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New Orleans Ranked #8 in “Best Cities for Football Fans” Study

13:00 February 09, 2022
By: Frances Deese

Football, and its many traditions within, is one of America's favorite past times. Football is even America's favorite sport to watch, with more popularity than basketball, baseball, and soccer combined. In fact, 62% of Americans consider themselves a fan or "somewhat" of a fan of professional football, and 54% say the same for college football. The NFL has the highest average attendance of any professional sports league in the world. It's rare to find a passive fan, most are invested in their teams and you will find them cheering after a touchdown or crying out in disappointment following a fumble. This emotional investment, plus the cultural aspects such as tailgating and watch parties that go along with football, make it something that millions invest themselves in.

In a recent study from WalletHub of 2022's best and worst cities for football fans, New Orleans was ranked at number eight out of 240 U.S cities. The study was based upon 21 metrics, with 75 points out of 100 going to the pro football category and the rest going to college football. In the pro football category, the metrics included average ticket price for an NFL game, NFL fan engagement, attendance, number of coaches in the past 10 seasons, and performance level among more. In the category of "Most Engaged NFL Fans," New Orleans ranked number 4, and ranked number 3in the category of "Best Performing NFL Team."

While this may have been a rocky season for The Saints, overall, the team serves as a source of happiness and unity for citizens across the city. Following the devastation of Hurricane Katrina in 2005, Sean Payton came on as head coach and helped secure The Saints' first Super Bowl title in 2010. He recently announced his plans to retire after 16 years and certainly helped establish the team as a force to be reckoned with. Also joining the team following Katrina was quarterback Drew Brees, who retired following the 2020 season. Brees helped the team achieve many great wins and holds the second highest NFL career pass completion percentage, along with second place in career touchdown passes. Many other great players past and present have helped create a unique culture around The Saints that fans look forward to cheering on again the second the season is over.

Football serves as a fun outlet and hobby, and its traditions, such as tailgating and watch parties, create even more excitement. It gives people something to look forward to, as well as a temporary escape from reality. Recently, however, COVID-19 has meant a difficult time for football lovers. Whether it was canceled games due to infected players or playing to empty stadiums, it has certainly presented its challenges. The rollout of vaccines meant that towards the end of 2021, fans were able to return to stadiums. Caesars Superdome requiring vaccination cards at the beginning of the season, and later masks, meant that fans could cheer on The Saints like in times past.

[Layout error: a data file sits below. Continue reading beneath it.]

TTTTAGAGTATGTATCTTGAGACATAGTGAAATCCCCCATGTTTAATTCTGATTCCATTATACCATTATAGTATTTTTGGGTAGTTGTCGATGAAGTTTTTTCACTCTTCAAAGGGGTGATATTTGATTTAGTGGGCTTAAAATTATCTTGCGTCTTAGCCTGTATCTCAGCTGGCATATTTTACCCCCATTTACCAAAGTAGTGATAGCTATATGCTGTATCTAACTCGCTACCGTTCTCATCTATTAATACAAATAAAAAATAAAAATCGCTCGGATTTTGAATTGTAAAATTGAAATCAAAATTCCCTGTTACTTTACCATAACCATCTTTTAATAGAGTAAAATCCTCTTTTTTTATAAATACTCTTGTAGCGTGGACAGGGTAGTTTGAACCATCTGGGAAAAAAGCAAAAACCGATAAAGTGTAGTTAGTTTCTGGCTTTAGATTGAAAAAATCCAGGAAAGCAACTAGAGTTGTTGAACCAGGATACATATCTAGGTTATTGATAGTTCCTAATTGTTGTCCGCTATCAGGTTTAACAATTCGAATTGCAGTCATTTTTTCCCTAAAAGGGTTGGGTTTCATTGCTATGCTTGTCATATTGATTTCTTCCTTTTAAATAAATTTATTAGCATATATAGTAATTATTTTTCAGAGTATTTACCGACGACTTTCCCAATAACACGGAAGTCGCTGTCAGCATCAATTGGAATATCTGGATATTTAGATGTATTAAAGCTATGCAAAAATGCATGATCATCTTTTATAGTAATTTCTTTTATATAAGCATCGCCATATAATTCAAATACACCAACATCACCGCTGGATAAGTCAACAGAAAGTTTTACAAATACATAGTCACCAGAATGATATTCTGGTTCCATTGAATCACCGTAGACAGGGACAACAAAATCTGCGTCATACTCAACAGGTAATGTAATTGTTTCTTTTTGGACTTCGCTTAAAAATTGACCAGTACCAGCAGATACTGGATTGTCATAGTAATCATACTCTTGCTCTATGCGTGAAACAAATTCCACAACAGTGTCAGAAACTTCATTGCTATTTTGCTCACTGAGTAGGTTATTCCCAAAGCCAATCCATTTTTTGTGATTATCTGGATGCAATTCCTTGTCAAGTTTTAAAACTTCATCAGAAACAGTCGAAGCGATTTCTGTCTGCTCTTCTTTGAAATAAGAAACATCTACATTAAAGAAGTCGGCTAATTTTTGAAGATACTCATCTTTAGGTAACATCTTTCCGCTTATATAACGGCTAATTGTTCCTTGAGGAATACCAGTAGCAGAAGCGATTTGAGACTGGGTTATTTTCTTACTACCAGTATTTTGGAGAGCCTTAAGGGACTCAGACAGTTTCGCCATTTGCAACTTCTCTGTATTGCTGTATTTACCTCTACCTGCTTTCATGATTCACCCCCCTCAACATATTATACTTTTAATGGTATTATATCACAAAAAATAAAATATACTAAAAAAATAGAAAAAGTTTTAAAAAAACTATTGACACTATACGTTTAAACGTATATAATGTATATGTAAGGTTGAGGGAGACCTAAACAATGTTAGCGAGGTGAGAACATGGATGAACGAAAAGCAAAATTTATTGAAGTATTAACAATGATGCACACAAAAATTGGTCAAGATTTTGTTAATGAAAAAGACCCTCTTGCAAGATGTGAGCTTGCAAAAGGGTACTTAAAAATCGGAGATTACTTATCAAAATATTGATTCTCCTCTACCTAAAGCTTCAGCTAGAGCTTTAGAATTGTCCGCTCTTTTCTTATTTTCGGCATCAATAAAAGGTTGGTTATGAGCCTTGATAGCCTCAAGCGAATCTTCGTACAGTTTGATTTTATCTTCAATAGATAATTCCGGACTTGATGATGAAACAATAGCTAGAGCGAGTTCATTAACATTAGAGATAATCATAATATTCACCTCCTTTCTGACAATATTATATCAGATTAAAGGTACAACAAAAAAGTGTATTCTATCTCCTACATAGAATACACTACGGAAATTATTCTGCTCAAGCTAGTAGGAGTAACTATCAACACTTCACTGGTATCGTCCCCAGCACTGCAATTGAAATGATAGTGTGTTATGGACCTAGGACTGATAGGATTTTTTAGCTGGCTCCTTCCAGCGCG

In their study, WalletHub asked a panel of experts questions, including, "Is having a professional team an economic drain or benefit for cities?" Lee H. Igel, Clinical Professor of the Tisch Institute for Global Sport at New York University, said, "Having a professional football team is a benefit to a city. That is especially the case when the team really acts in partnership with the city and the communities of residents, visitors, business owners, and fans. A decade of research from an ongoing NYU-U.S. Conference of Mayors initiative on sports in cities shows that, when the focus is really on the partnership, what pro teams do can provide meaningful economic, infrastructure, social, and identity benefits to the city that makes a positive impact on the people living, working, and visiting it."

The big development recently was Caesars taking on ownership of The Superdome and bringing exciting changes, including five levels of exciting food, drinks, and local delicacies such as the Cajun Corner with jambalaya and alligator sausage. Located right downtown, the stadium makes it accessible for fans to come cheer on The Saints, as well as attend other events that are hosted there such as the Men's NCAA Final Four this year. The iconic building is part of the New Orleans skyline, and 2020 marked the beginning of a multi-phase, multi-year renovation project that will continue to build on the building's previous improvements and lay the foundation for the future.

New Orleans is certainly a city to be contended with when it comes to being a great city for football. Between great eats, drinks, and team paraphernalia, you've got a challenge, but what sets these fans apart are their spirit and belief in great things to continue to happen. The Saints' team colors are a representation that among the losses, there is also greatness.

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